When you go to a user’s profile page on LinkedIn, there’s a large button you can click on to connect to that user. On click, you will see:


Before sending the invitation, you are required to specify how you know the person i.e. is the person a colleague? classmate? or just a friend?

There’s at least one other way you can connect to people — through the “People You May Know” module in the top right of the main landing page. Here, there is a “see more” option that will take you to a full page dedicated to “People You May Know”.

On this page, LinkedIn is giving you suggestions of people to connect with. Here is an example:


By clicking on “Connect” I expected to be taken to the same page as shown above — namely where I can specify how I know this person. However, I see the following treatment:


What is interesting here is that the user is not required to specify how they know the person they are trying to connect with.

My reactions:
1. I don’t like the inconsistent user experience. It doesn’t make sense where in one flow I’m asked for this extra information and in another flow I am not. If there’s a compelling reason to ask for this information, it should be included in both flows. If there is no compelling reason, it should be removed from both flows.
2. Given that this extra step is not in the new “People You May Know” page, intuition says this piece of information is not vital. Given that, I do like the fact that it is left out and the end-to-end experience for the user is shortened. Having this functionality makes it possible to keep the user on the People You May Know page without having them leave. Thus, they’re more likely to connect with other recommendations on the same page.

LinkedIn Education Sub-Module Lacks Details

Noticed something strange about the LinkedIn Education Sub-Module in my profile page:


It lists out the fact that I went to UCLA two times. At first glance, this may seem like a product bug. Why would it list it out twice? Upon further review, it’s clear that the reason why this is the case is because one mention is for my undergraduate degree, and the other is for my graduate degree.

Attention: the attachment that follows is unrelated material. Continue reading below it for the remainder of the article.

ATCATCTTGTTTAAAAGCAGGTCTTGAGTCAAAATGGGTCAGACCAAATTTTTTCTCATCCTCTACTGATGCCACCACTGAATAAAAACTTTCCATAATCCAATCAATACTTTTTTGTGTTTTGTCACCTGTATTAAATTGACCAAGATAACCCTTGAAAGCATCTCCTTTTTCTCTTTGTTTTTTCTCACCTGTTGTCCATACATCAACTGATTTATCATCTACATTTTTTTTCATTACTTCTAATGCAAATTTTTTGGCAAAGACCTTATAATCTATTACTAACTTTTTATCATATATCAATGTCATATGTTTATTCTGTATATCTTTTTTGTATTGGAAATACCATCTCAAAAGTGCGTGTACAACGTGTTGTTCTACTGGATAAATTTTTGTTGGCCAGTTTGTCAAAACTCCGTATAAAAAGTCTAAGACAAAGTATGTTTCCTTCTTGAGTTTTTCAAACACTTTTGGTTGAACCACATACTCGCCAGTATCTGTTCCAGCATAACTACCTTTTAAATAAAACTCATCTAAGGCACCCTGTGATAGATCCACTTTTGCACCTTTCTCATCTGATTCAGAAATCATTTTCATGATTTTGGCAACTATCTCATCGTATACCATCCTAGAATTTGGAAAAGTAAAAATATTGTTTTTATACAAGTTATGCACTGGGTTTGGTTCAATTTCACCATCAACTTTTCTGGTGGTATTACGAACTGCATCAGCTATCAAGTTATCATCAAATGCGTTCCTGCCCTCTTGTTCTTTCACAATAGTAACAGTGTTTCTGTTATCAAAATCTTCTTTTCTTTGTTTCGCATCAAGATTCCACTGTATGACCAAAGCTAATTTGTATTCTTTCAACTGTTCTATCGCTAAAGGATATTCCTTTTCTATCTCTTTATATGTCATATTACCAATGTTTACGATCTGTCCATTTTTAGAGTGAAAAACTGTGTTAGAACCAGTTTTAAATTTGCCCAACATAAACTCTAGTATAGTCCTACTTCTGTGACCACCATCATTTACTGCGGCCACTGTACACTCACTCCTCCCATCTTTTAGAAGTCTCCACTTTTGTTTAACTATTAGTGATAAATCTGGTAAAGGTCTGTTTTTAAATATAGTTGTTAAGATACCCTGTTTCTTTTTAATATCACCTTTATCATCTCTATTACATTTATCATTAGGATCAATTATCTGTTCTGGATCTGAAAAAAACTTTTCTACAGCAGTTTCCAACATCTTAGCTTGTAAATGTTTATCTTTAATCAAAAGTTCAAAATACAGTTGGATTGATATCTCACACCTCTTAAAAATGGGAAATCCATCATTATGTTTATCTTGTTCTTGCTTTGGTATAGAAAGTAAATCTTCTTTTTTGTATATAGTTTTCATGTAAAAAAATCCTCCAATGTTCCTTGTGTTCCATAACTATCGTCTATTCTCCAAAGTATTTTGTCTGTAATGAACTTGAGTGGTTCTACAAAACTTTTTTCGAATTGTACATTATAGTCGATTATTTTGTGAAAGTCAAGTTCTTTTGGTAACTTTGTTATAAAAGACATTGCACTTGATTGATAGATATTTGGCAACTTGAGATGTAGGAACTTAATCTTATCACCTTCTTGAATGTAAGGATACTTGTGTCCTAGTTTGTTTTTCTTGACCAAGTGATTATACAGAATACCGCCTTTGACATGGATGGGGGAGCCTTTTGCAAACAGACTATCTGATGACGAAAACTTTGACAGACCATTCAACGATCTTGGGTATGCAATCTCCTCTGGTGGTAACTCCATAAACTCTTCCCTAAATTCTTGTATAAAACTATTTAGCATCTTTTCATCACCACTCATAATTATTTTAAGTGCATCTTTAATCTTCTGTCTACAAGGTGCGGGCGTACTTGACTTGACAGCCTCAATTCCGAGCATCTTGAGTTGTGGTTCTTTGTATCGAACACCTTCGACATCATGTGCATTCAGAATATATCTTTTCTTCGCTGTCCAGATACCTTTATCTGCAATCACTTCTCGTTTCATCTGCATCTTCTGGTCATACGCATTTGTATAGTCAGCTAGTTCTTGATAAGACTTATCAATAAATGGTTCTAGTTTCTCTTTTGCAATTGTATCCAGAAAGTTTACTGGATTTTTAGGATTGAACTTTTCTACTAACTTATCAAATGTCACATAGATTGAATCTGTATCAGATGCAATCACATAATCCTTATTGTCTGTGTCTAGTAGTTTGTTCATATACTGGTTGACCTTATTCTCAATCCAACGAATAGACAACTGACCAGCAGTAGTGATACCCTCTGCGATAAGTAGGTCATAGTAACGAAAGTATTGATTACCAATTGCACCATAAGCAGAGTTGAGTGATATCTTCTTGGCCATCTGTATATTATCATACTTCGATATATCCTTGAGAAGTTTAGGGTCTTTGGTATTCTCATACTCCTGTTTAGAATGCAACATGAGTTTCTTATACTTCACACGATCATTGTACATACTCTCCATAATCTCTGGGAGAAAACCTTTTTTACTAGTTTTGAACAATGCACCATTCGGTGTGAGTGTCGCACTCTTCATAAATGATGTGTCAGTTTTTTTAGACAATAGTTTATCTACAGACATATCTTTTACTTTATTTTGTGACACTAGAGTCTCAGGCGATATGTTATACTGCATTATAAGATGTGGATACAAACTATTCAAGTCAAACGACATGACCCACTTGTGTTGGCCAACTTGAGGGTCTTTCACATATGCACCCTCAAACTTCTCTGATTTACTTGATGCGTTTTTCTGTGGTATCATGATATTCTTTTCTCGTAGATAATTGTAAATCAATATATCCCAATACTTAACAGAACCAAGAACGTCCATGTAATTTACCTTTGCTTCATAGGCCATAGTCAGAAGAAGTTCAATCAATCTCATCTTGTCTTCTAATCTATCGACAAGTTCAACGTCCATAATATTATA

This confusion can be easily avoided by displaying the degree earned (ideally with the major) in the sub-module itself. 

An Enhancement to the LinkedIn Connection Confirmation Email

After someone accepts your connection request on LinkedIn, you are sent an automated confirmation email. In this email, you see a snippet of the user’s connections. These are people that you may already be connected to, or new people out of your network. 

When you click on the “connect” call to action for any of these users, you are taken to a page where you can submit a request to be connected with the user.

Here’s the part that doesn’t make sense to me. The part above the “connect” call to action where the user’s name and job headline is listed is also clickable. My expectation upon clicking on that part of the email was that I would be taken to that user’s public profile page – or their main page if I’m already connected to them. However, what happens is that I’m just taken to the same connection request page. This doesn’t make much sense to me as what I really wanted to do was to learn more about this person – and not to submit a connection request. And, the connection request functionality already exists with the “connect” link. 

If I were to enhance this email, I’d lead two outgoing links from this module. One to request connection as it already exists, and one to take you to the user’s public profile page. That would be the more intuitive user experience.